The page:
There is little doubt that intrinsically motivated learners learn more and better than extrinsically motivated learners. This is doubly true in philosophy, I suspect. Philosophy can be a harsh discipline, demanding that its practitioners master a set of challenging argumentative skills. At its best, students progress in philosophy by harnessing these skills to a sense of curiosity, exploration, and puzzlement. To address problems whose resolution one finds inherently worthwhile renders learning more enjoyable and enchanting. Grades, in contrast, serve to introduce anxiety into the learning process, giving students a reason to fear failure. In a way, learning should be anxious. Indeed, ample evidence suggests that the most effective learning is the product of mild anxiety. But grades introduce anxiety from the outside, tying a student’s performance to her future personal and professional goals. This anxiety leads to risk aversion, making students conservative and diffident. In fact, the most consistent findings from studies of grading is that traditional grades lead, as Alfie Kohn puts it, “students [to] think less creatively, lose interest in what they’re learning, and to avoid challenging tasks.”
This contrast between extrinsic and intrinsic motivation also highlights another drawback of grading. Grading changes the role of the instructor in ways that are detrimental to the instructor-student relationship. Much of what a philosophy instructor does can be described as a kind of intellectual coaching: giving students feedback, encouraging them where necessary, correcting their missteps, and so on. The instructor serves here as a guide. Grading forces instructors into a schizophrenic position. For myself, I find this a nearly impossible set of roles to fulfil simultaneously, one minute the student’s ally and partner, the next her judge and jury. Too many students have been acculturated to see their teachers as their antagonist. But education is most effective when students see each other as teammates. This does not mean that, in philosophy for example, we don’t challenge students’ opinions or reasoning. Again, the example of Socrates is salutary: he didn’t coddle his students, letting their muddled thinking go unnoticed. But he did so within a larger pedagogical context where he and his students shared an underlying devotion to the pursuit of philosophical knowledge. His interlocutors (aside from those Plato clearly depicted as hostile) may have been wary of Socrates’ arguments, but not wary of Socrates. Grades, on the other hand, poison the educational relationship, making students and instructors suspicious of one another. With the spectre of grades looming over the educational process, virtually every act by students or teachers is viewed through the lens of grades. It influences how we see one another, with both parties assigning every question, comment, or interaction a grade-related significance. Students hear an instructor offering constructive feedback on an essay as indicating how to improve a grade. Instructors hear a student compliment as an attempt to curry favour and raise a grade. Grades also corrode the relationships among students, especially if the grading is done “on a curve.” How can students learn from one another if they are not peers but rivals competing for a scarce resource?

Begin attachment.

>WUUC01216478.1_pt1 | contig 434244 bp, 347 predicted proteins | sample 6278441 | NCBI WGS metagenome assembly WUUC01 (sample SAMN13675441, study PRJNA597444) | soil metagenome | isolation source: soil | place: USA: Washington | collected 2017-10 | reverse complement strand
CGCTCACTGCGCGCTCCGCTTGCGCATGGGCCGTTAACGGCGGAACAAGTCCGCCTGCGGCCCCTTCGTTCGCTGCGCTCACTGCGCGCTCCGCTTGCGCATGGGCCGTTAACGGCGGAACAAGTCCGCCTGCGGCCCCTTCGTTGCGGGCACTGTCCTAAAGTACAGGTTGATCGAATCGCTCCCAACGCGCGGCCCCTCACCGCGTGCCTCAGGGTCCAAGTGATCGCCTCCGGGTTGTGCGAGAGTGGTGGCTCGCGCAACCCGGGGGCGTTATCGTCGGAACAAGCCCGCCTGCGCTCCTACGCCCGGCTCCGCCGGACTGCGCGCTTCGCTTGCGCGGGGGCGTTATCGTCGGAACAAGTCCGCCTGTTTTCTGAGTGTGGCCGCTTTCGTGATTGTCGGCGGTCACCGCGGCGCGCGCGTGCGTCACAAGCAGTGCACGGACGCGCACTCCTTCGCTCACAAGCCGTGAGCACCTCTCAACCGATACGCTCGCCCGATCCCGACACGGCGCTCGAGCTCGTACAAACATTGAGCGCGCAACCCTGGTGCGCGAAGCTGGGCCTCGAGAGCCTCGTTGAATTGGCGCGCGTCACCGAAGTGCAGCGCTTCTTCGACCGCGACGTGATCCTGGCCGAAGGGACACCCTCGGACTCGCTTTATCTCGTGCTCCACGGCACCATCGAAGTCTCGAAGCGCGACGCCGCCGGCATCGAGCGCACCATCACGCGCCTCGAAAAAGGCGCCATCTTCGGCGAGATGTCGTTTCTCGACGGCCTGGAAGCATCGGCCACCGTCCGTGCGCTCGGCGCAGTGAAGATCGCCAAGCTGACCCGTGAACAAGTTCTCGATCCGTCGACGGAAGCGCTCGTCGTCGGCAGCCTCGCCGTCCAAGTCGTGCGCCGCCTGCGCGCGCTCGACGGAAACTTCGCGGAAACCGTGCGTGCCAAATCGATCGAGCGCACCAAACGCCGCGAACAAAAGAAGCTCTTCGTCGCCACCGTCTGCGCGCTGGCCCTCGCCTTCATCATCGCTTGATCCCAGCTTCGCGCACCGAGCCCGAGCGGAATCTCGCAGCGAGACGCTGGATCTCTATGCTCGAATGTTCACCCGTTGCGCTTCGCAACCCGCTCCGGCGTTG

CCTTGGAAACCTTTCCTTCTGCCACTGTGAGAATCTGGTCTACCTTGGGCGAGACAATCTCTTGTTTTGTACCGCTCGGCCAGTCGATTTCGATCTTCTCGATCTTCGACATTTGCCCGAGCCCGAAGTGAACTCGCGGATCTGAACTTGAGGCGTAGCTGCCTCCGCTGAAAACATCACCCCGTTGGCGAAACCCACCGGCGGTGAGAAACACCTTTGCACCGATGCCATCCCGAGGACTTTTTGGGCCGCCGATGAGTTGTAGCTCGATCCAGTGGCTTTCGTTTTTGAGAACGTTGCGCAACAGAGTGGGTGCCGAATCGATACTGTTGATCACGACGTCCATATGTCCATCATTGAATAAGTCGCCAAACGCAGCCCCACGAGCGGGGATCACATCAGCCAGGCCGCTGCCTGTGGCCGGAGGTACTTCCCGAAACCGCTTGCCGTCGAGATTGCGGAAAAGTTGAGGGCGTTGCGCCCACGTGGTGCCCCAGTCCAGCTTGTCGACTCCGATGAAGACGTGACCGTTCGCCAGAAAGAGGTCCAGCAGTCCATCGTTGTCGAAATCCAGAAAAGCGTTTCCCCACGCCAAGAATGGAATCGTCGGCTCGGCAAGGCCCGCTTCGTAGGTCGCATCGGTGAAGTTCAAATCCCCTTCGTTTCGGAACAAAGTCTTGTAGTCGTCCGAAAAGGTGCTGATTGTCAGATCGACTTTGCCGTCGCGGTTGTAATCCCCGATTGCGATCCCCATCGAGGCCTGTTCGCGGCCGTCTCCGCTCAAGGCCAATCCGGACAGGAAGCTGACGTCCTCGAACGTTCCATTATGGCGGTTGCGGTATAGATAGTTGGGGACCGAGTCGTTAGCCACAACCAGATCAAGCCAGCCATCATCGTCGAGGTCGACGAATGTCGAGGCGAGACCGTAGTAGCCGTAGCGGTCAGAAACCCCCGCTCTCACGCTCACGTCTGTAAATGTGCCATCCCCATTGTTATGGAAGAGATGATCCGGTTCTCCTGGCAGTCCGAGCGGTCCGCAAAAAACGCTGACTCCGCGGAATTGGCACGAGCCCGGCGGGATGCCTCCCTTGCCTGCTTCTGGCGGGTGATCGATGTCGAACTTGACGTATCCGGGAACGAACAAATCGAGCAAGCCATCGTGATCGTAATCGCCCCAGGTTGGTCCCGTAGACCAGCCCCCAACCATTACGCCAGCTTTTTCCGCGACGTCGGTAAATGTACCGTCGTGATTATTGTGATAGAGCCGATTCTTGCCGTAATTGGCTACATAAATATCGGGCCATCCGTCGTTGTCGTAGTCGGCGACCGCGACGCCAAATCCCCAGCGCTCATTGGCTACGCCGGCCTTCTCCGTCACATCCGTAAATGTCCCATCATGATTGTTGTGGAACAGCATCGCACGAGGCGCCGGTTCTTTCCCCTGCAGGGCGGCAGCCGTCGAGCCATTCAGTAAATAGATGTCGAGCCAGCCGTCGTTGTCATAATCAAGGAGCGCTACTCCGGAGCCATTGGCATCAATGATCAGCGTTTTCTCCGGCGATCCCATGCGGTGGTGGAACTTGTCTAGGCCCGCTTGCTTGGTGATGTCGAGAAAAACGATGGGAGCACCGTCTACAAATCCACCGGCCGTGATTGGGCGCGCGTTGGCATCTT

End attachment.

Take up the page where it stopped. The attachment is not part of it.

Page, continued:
No doubt grading is convenient for all parties involved: for parents and school administrators, they serve as a shorthand for student performance or ability. Grading students is easier for instructors than assessing them in a formative way (though I haven’t mentioned how unpleasant grading can be for the instructor). But the case against grading is powerful, resting on epistemological and ethical considerations. We can’t be confident that grades track what we want them to track – and it’s not obvious what grades should track. Beyond this, grades encourage our students to see their contributions to their education as investments in a commodity instead of as steps along a path of inquiry. Grades are motivational imperalists, squeezing out other motivations more directly conducive to learning. And for a discipline like philosophy, with its putative aim of engendering wisdom, grades are a bane, encouraging students to perceive philosophy as a static body of knowledge instead of the lively and kinetic practice of inquiry it actually is.
My student thus had it right about Socrates. His students learned not despite the absence of grades, but to a large extent because of the absence of grades. Of course, as an academic philosopher, I can’t get away from grades. My students have come to expect them, and of course, my employer does too. Still, if I had my way, we’d dump grading (at least in the incarnation we have at present). And for now, when my students ask that age old question, “Will this be on the test?” I can only answer “Unfortunately, yes.”